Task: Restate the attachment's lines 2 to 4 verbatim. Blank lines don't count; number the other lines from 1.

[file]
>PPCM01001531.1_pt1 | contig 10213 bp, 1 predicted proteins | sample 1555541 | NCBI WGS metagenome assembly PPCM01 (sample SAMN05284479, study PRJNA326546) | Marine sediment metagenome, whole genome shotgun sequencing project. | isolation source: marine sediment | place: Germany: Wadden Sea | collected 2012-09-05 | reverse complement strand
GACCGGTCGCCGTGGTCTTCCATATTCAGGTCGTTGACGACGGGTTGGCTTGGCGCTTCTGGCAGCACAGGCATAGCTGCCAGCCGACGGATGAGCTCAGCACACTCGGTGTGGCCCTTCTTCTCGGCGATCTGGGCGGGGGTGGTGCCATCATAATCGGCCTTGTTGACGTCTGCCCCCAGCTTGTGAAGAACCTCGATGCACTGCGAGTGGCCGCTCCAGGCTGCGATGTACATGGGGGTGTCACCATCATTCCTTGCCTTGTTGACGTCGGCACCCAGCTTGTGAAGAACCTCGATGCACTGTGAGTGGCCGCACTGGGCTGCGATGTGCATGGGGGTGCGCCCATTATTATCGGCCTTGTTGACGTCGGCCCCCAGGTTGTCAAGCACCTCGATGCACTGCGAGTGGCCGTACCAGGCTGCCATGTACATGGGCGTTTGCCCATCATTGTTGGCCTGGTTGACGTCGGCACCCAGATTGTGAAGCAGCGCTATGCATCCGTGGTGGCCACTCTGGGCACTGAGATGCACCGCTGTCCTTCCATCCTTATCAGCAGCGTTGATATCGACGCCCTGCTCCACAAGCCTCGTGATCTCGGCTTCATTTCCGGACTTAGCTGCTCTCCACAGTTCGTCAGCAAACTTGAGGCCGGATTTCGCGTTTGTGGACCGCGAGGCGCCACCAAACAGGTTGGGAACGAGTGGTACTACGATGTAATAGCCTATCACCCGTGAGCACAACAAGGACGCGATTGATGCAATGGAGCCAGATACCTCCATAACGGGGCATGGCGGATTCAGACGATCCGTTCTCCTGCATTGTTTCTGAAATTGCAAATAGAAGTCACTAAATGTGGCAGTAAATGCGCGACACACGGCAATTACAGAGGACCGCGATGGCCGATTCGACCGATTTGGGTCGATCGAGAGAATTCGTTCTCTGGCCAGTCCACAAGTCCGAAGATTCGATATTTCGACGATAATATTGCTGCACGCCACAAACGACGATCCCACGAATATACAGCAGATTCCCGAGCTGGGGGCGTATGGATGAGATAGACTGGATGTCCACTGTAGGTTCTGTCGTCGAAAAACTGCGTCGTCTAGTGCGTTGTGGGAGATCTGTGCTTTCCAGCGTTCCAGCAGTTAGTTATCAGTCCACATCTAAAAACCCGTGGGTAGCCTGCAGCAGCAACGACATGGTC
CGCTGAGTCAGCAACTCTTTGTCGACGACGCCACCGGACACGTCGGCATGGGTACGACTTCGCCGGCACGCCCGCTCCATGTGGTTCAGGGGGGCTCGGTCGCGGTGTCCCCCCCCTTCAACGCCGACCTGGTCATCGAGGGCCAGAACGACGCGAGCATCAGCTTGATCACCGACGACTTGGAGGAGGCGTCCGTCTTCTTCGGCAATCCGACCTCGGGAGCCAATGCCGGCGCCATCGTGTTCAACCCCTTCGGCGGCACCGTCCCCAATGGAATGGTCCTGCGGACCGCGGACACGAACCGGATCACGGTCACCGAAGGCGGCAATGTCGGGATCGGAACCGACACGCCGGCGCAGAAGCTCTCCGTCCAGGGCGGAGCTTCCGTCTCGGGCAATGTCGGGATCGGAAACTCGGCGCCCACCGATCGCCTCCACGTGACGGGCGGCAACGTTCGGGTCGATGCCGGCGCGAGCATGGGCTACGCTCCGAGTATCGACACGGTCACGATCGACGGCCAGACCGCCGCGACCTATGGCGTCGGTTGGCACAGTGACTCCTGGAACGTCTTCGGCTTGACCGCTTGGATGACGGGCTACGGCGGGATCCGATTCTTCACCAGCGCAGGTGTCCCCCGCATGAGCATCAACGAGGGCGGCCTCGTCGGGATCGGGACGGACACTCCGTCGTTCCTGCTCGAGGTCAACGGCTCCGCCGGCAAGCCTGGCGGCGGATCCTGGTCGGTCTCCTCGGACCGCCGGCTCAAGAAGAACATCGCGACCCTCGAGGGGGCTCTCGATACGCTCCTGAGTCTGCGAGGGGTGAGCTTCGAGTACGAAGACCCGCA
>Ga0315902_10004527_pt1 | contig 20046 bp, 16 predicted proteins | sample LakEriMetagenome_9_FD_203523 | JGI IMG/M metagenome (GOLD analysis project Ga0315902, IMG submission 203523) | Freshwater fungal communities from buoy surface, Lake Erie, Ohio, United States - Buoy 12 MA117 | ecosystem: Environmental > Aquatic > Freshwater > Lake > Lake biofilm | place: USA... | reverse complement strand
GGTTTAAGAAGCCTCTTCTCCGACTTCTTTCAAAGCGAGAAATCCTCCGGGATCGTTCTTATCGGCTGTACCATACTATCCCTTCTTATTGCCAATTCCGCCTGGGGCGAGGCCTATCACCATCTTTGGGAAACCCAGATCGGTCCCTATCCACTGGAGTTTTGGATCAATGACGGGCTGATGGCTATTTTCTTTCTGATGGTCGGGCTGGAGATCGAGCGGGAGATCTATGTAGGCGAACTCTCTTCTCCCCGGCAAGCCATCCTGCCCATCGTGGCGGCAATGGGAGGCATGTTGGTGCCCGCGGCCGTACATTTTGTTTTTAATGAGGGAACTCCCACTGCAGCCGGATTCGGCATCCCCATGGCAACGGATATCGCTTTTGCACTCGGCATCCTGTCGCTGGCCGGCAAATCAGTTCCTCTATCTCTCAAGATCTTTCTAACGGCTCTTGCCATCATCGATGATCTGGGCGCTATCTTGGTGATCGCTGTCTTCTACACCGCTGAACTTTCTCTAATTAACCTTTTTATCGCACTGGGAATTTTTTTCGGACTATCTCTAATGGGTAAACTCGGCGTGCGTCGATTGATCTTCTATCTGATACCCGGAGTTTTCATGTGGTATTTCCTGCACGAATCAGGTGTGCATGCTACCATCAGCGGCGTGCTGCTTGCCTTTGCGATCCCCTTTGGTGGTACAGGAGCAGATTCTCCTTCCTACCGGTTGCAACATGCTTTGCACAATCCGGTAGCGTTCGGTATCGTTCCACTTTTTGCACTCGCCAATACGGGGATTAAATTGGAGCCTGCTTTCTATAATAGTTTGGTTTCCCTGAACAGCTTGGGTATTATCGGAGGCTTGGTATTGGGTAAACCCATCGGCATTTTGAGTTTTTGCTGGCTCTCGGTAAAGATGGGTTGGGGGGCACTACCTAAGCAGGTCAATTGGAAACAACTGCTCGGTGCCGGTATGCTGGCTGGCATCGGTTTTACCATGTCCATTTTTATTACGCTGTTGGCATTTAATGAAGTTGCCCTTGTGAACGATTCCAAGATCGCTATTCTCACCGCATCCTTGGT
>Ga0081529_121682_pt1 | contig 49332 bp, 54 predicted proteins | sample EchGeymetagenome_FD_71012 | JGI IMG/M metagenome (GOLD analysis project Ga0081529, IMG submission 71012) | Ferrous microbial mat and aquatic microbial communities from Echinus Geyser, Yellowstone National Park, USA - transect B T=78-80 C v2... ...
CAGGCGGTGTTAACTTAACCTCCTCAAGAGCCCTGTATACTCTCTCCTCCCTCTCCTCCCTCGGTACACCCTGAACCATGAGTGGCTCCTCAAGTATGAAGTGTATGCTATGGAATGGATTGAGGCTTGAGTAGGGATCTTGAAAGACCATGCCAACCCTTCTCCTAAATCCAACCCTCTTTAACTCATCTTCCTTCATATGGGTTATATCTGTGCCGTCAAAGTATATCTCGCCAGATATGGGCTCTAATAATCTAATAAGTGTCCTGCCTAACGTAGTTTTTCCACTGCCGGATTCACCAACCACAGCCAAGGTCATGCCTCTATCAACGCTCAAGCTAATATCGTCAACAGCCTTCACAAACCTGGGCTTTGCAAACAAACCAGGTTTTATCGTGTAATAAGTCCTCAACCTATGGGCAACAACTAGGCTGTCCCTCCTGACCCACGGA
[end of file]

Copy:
GACCGGTCGCCGTGGTCTTCCATATTCAGGTCGTTGACGACGGGTTGGCTTGGCGCTTCTGGCAGCACAGGCATAGCTGCCAGCCGACGGATGAGCTCAGCACACTCGGTGTGGCCCTTCTTCTCGGCGATCTGGGCGGGGGTGGTGCCATCATAATCGGCCTTGTTGACGTCTGCCCCCAGCTTGTGAAGAACCTCGATGCACTGCGAGTGGCCGCTCCAGGCTGCGATGTACATGGGGGTGTCACCATCATTCCTTGCCTTGTTGACGTCGGCACCCAGCTTGTGAAGAACCTCGATGCACTGTGAGTGGCCGCACTGGGCTGCGATGTGCATGGGGGTGCGCCCATTATTATCGGCCTTGTTGACGTCGGCCCCCAGGTTGTCAAGCACCTCGATGCACTGCGAGTGGCCGTACCAGGCTGCCATGTACATGGGCGTTTGCCCATCATTGTTGGCCTGGTTGACGTCGGCACCCAGATTGTGAAGCAGCGCTATGCATCCGTGGTGGCCACTCTGGGCACTGAGATGCACCGCTGTCCTTCCATCCTTATCAGCAGCGTTGATATCGACGCCCTGCTCCACAAGCCTCGTGATCTCGGCTTCATTTCCGGACTTAGCTGCTCTCCACAGTTCGTCAGCAAACTTGAGGCCGGATTTCGCGTTTGTGGACCGCGAGGCGCCACCAAACAGGTTGGGAACGAGTGGTACTACGATGTAATAGCCTATCACCCGTGAGCACAACAAGGACGCGATTGATGCAATGGAGCCAGATACCTCCATAACGGGGCATGGCGGATTCAGACGATCCGTTCTCCTGCATTGTTTCTGAAATTGCAAATAGAAGTCACTAAATGTGGCAGTAAATGCGCGACACACGGCAATTACAGAGGACCGCGATGGCCGATTCGACCGATTTGGGTCGATCGAGAGAATTCGTTCTCTGGCCAGTCCACAAGTCCGAAGATTCGATATTTCGACGATAATATTGCTGCACGCCACAAACGACGATCCCACGAATATACAGCAGATTCCCGAGCTGGGGGCGTATGGATGAGATAGACTGGATGTCCACTGTAGGTTCTGTCGTCGAAAAACTGCGTCGTCTAGTGCGTTGTGGGAGATCTGTGCTTTCCAGCGTTCCAGCAGTTAGTTATCAGTCCACATCTAAAAACCCGTGGGTAGCCTGCAGCAGCAACGACATGGTC
CGCTGAGTCAGCAACTCTTTGTCGACGACGCCACCGGACACGTCGGCATGGGTACGACTTCGCCGGCACGCCCGCTCCATGTGGTTCAGGGGGGCTCGGTCGCGGTGTCCCCCCCCTTCAACGCCGACCTGGTCATCGAGGGCCAGAACGACGCGAGCATCAGCTTGATCACCGACGACTTGGAGGAGGCGTCCGTCTTCTTCGGCAATCCGACCTCGGGAGCCAATGCCGGCGCCATCGTGTTCAACCCCTTCGGCGGCACCGTCCCCAATGGAATGGTCCTGCGGACCGCGGACACGAACCGGATCACGGTCACCGAAGGCGGCAATGTCGGGATCGGAACCGACACGCCGGCGCAGAAGCTCTCCGTCCAGGGCGGAGCTTCCGTCTCGGGCAATGTCGGGATCGGAAACTCGGCGCCCACCGATCGCCTCCACGTGACGGGCGGCAACGTTCGGGTCGATGCCGGCGCGAGCATGGGCTACGCTCCGAGTATCGACACGGTCACGATCGACGGCCAGACCGCCGCGACCTATGGCGTCGGTTGGCACAGTGACTCCTGGAACGTCTTCGGCTTGACCGCTTGGATGACGGGCTACGGCGGGATCCGATTCTTCACCAGCGCAGGTGTCCCCCGCATGAGCATCAACGAGGGCGGCCTCGTCGGGATCGGGACGGACACTCCGTCGTTCCTGCTCGAGGTCAACGGCTCCGCCGGCAAGCCTGGCGGCGGATCCTGGTCGGTCTCCTCGGACCGCCGGCTCAAGAAGAACATCGCGACCCTCGAGGGGGCTCTCGATACGCTCCTGAGTCTGCGAGGGGTGAGCTTCGAGTACGAAGACCCGCA
>Ga0315902_10004527_pt1 | contig 20046 bp, 16 predicted proteins | sample LakEriMetagenome_9_FD_203523 | JGI IMG/M metagenome (GOLD analysis project Ga0315902, IMG submission 203523) | Freshwater fungal communities from buoy surface, Lake Erie, Ohio, United States - Buoy 12 MA117 | ecosystem: Environmental > Aquatic > Freshwater > Lake > Lake biofilm | place: USA... | reverse complement strand